SA’s NPO sector looks to a more sustainable future

Covid-19 has seen incredible collaboration between South Africa’s non-profit organisation (NPO) sector, the private sector and government as they look to find ways to cope with the massive socio-economic demands brought about by the pandemic and the economic recession.

Keri-Leigh Paschal, the executive trustee of social impact initiative Nation Builder, says there has been ‘a groundswell of collaboration’ in the past 18 months as NPOs look to share insights, innovations and resources to navigate the pandemic – and it could lead to a fundamental shift in the way people invest in the sector, and make resources go further.

“The pandemic has been incredibly hard on the NPO sector, which has had to deal with a combination of rocketing demand for its services and reduced funding. But it’s also been a time of immense learning, as NPOs and funders find innovative ways to do more with less, and we’re seeing a newfound sense of collaboration between different stakeholders as they look to balance short-term needs with long-term sustainability,” said Paschal.

One of the good news stories to emerge from the pandemic has been the rise in the number of public-private partnerships (PPPs), like the Solidarity Fund, which have played an important role in mitigating the effects of the pandemic. Non-profits are also increasingly collaborating among themselves, whether partnering informally in local programmes or developing sustained collaborations to share resources and reduce costs.

A Nation Builder survey of more than 870 NPOs last year painted a picture of increased need, decreased funding and NPOs who had not been able to access any of the various government relief efforts – particularly during lockdown 2020. At the same time, it highlighted the fact that increased social investment, awareness of social issues and changes in funding practices were critical to the long-term future of the sector.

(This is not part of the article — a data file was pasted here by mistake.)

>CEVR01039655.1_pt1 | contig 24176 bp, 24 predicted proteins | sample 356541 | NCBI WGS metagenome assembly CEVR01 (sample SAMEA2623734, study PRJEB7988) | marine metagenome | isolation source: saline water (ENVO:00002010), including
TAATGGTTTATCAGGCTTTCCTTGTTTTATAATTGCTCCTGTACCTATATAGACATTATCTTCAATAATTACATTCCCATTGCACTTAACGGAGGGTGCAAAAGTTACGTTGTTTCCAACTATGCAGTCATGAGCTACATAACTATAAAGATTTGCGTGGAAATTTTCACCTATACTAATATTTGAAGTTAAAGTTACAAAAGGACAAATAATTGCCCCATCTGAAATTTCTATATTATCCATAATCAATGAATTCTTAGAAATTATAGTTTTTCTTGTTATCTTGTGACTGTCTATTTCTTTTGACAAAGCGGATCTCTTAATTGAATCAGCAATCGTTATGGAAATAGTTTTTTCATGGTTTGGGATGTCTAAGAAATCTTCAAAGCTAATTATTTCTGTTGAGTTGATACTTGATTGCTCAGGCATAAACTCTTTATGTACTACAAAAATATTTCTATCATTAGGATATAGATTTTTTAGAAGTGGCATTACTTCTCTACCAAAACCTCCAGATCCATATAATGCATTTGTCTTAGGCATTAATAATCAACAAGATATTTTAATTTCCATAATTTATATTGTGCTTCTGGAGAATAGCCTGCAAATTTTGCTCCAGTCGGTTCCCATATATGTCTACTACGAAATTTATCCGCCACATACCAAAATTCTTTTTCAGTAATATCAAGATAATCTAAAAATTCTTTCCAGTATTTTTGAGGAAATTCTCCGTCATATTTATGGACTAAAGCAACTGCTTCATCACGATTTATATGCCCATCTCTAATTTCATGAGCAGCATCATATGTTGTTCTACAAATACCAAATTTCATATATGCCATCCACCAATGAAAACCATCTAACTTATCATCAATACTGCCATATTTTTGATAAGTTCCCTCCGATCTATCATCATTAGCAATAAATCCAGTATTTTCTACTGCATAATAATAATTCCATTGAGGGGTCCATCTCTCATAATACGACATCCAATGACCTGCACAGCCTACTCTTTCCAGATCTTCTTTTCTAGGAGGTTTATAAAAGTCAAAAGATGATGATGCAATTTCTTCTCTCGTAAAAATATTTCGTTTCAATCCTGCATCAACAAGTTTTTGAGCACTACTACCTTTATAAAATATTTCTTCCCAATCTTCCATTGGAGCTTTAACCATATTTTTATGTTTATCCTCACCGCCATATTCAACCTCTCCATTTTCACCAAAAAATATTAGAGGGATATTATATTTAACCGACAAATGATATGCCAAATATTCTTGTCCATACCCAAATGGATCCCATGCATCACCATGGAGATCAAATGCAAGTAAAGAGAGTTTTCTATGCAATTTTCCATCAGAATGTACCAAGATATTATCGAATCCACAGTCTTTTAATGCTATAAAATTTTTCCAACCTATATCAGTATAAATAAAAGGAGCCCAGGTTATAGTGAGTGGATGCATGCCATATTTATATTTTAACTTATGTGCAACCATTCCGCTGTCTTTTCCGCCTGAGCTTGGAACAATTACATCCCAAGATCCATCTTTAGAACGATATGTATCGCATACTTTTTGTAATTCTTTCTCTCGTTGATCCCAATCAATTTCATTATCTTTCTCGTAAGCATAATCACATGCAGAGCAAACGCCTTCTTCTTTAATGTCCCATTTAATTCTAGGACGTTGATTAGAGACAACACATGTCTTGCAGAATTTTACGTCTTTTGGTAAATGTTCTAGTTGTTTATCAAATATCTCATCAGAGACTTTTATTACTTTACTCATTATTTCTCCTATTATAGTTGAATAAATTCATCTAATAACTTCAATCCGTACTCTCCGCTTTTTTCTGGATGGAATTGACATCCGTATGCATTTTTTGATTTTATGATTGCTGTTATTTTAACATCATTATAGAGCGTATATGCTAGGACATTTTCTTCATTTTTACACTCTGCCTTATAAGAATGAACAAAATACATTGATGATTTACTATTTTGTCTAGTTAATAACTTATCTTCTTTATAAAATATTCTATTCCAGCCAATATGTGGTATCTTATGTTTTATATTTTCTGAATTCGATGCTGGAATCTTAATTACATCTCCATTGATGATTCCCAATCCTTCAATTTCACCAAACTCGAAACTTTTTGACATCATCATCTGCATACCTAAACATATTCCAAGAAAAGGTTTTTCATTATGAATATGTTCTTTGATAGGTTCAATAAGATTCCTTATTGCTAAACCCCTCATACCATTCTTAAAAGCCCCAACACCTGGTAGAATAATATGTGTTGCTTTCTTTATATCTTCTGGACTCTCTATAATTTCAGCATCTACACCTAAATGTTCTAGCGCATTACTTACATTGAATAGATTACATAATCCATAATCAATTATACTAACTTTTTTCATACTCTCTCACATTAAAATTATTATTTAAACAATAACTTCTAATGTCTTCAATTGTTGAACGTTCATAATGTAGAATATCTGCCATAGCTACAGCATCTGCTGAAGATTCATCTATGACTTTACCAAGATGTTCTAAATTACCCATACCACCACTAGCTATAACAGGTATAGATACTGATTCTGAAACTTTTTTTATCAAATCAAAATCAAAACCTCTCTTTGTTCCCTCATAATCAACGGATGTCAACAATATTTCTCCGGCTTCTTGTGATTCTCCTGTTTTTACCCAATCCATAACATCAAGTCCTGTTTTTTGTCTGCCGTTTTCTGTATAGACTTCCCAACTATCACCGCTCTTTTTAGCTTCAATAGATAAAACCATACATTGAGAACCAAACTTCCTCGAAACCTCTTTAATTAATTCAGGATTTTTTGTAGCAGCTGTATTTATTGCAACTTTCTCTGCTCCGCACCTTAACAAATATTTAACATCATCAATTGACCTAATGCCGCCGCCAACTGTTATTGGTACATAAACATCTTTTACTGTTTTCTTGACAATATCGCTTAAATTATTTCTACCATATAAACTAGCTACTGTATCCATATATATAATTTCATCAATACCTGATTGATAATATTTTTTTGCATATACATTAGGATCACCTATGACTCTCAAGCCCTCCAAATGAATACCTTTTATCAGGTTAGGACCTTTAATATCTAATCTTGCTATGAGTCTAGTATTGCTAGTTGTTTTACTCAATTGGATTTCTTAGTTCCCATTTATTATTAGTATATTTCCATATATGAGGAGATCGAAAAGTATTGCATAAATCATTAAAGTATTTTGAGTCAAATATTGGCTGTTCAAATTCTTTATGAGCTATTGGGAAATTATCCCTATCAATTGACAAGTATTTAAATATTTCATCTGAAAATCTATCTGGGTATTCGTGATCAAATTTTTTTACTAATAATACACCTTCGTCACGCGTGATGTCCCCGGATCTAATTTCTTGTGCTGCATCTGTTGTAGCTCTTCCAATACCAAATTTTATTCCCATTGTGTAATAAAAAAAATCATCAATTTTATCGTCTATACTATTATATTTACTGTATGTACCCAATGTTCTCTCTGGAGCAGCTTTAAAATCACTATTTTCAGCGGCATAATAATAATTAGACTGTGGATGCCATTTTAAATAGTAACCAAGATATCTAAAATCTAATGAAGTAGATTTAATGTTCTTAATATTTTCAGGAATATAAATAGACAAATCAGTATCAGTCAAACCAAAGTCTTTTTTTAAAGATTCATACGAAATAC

Meleney Kriel, CEO of Viva Foundation in Mamelodi, said when lockdown started in 2020, many individuals and organisations started feeding schemes to assist community members, despite funding cuts. As a registered NPO, Viva shared resources and supported their initiatives through networks, relationships, expertise and funding. This partnership has seen around 2 million meals distributed.

In Hillbrow, NPO MES launched numerous relief initiatives in partnership with other NPOs, volunteers, churches, government, individual and corporate donors and the general community, who all came together to assist and donate when the pandemic started.

“We saw a collaboration movement that we’ve never before,” said MES chief executive Leona Pienaar. “And the best thing about it was that it did not end with the hard lockdown, and that many of these partnerships continue to evolve and grow as we navigate a new norm.”

As relief work starts shifting back to a longer-term development focus, with new challenges, needs and funding dynamics, Paschal says collaborative and innovative partnerships will become a part of both NPO and social investors’ future strategies.

“What the pandemic has done is to accelerate the move towards some solutions and outcomes that we have needed in the sector for a long time. We’ve seen a lot of innovation coming through in areas like financing and grant-making, and a clear realisation that we can’t carry on doing things the way we have always done them if we’re going to continue to have a meaningful impact,” said Paschal.